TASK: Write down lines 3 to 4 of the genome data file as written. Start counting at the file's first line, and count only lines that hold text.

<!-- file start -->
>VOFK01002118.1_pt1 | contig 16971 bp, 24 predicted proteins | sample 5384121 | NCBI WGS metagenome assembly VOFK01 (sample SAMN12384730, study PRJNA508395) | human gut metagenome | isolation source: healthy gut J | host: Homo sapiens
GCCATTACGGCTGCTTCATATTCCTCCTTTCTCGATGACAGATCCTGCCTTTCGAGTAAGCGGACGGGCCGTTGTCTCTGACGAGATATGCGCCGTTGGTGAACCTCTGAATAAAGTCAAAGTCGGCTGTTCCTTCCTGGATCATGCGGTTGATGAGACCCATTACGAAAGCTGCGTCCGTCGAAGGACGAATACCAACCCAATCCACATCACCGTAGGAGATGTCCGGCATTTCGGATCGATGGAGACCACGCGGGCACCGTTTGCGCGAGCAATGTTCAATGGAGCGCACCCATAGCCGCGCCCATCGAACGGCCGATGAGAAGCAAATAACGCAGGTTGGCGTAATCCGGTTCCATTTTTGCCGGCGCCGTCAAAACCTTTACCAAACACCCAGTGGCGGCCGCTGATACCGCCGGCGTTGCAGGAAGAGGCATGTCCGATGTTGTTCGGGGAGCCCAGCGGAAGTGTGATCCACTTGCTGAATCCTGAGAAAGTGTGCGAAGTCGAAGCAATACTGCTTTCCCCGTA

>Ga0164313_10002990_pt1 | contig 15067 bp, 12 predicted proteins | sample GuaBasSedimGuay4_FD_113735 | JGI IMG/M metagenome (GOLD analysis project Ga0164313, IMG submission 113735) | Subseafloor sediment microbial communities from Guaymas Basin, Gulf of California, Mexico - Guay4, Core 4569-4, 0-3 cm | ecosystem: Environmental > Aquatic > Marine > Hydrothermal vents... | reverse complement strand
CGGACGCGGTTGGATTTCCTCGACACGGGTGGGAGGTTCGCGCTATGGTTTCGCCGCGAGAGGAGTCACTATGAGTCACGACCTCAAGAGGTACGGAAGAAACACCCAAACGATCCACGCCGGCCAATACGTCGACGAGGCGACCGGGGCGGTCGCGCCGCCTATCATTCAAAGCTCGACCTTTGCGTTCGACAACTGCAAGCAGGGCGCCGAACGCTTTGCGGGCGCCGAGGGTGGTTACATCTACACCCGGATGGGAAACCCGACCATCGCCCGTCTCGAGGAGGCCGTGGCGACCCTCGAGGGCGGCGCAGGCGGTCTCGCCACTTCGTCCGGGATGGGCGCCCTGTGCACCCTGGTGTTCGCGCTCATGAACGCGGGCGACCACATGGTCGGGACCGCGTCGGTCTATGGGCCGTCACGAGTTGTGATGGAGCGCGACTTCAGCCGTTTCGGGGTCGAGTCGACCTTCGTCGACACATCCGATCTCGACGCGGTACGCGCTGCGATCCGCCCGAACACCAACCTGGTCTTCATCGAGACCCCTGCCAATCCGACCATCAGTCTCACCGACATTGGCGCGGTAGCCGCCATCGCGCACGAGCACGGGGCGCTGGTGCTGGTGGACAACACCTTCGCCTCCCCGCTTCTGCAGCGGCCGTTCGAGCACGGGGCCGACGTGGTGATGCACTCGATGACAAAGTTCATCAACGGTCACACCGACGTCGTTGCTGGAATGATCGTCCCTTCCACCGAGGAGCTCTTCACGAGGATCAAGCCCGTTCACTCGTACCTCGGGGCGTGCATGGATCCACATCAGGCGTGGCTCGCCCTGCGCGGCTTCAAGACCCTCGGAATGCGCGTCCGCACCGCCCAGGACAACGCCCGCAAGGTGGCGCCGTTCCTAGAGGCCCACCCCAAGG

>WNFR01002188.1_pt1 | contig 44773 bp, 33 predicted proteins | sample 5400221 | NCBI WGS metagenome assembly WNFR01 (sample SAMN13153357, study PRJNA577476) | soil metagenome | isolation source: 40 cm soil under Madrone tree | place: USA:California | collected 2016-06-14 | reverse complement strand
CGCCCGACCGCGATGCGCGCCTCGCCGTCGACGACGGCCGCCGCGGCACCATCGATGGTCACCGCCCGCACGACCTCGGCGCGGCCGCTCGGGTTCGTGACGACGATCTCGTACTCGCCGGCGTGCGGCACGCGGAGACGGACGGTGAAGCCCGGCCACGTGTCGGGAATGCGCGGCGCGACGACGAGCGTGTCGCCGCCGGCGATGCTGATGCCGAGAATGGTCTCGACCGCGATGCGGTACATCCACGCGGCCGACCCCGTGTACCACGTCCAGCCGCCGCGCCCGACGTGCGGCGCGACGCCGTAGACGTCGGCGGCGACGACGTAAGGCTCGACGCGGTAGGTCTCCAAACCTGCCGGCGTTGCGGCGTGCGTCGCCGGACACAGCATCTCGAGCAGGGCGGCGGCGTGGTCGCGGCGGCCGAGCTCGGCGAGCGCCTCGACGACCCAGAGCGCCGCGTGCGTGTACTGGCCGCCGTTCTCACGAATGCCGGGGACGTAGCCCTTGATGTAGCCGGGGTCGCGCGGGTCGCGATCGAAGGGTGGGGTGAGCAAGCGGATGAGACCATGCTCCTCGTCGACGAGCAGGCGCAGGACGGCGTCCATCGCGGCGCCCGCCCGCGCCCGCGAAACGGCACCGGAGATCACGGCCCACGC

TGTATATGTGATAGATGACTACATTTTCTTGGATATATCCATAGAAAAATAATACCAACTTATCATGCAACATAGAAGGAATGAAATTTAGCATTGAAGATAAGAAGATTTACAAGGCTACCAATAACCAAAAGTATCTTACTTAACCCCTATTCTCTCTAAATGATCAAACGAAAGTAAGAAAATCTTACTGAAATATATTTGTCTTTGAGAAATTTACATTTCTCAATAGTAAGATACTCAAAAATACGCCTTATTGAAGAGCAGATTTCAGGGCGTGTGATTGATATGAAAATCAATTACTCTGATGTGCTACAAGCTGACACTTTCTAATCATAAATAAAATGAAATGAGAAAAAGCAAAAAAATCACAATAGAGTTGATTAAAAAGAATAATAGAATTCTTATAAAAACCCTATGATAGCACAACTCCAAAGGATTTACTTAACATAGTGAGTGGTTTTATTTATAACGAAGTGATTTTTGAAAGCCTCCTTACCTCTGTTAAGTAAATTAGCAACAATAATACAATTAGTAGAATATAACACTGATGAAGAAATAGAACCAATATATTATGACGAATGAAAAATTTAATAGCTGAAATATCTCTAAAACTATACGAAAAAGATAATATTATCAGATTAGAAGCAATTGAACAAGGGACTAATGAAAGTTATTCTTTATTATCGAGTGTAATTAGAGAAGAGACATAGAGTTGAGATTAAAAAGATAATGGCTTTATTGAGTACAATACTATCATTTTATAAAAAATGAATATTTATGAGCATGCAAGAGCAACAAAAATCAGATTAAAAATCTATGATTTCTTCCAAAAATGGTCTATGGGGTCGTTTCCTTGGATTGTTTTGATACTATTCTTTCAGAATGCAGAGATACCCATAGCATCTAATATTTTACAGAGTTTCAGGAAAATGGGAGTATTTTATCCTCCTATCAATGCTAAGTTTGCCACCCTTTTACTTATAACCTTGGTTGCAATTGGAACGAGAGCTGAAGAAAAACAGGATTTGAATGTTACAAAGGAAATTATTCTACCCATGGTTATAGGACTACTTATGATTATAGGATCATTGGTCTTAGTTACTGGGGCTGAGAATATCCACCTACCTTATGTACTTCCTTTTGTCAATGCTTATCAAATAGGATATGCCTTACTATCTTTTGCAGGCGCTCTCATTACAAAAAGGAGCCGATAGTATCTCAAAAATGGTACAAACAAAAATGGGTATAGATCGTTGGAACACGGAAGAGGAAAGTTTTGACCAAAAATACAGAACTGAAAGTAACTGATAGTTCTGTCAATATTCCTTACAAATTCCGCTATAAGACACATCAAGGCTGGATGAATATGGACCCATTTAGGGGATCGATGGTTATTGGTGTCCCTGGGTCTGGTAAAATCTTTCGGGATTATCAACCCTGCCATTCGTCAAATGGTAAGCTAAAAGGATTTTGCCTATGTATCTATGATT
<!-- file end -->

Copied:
>Ga0164313_10002990_pt1 | contig 15067 bp, 12 predicted proteins | sample GuaBasSedimGuay4_FD_113735 | JGI IMG/M metagenome (GOLD analysis project Ga0164313, IMG submission 113735) | Subseafloor sediment microbial communities from Guaymas Basin, Gulf of California, Mexico - Guay4, Core 4569-4, 0-3 cm | ecosystem: Environmental > Aquatic > Marine > Hydrothermal vents... | reverse complement strand
CGGACGCGGTTGGATTTCCTCGACACGGGTGGGAGGTTCGCGCTATGGTTTCGCCGCGAGAGGAGTCACTATGAGTCACGACCTCAAGAGGTACGGAAGAAACACCCAAACGATCCACGCCGGCCAATACGTCGACGAGGCGACCGGGGCGGTCGCGCCGCCTATCATTCAAAGCTCGACCTTTGCGTTCGACAACTGCAAGCAGGGCGCCGAACGCTTTGCGGGCGCCGAGGGTGGTTACATCTACACCCGGATGGGAAACCCGACCATCGCCCGTCTCGAGGAGGCCGTGGCGACCCTCGAGGGCGGCGCAGGCGGTCTCGCCACTTCGTCCGGGATGGGCGCCCTGTGCACCCTGGTGTTCGCGCTCATGAACGCGGGCGACCACATGGTCGGGACCGCGTCGGTCTATGGGCCGTCACGAGTTGTGATGGAGCGCGACTTCAGCCGTTTCGGGGTCGAGTCGACCTTCGTCGACACATCCGATCTCGACGCGGTACGCGCTGCGATCCGCCCGAACACCAACCTGGTCTTCATCGAGACCCCTGCCAATCCGACCATCAGTCTCACCGACATTGGCGCGGTAGCCGCCATCGCGCACGAGCACGGGGCGCTGGTGCTGGTGGACAACACCTTCGCCTCCCCGCTTCTGCAGCGGCCGTTCGAGCACGGGGCCGACGTGGTGATGCACTCGATGACAAAGTTCATCAACGGTCACACCGACGTCGTTGCTGGAATGATCGTCCCTTCCACCGAGGAGCTCTTCACGAGGATCAAGCCCGTTCACTCGTACCTCGGGGCGTGCATGGATCCACATCAGGCGTGGCTCGCCCTGCGCGGCTTCAAGACCCTCGGAATGCGCGTCCGCACCGCCCAGGACAACGCCCGCAAGGTGGCGCCGTTCCTAGAGGCCCACCCCAAGG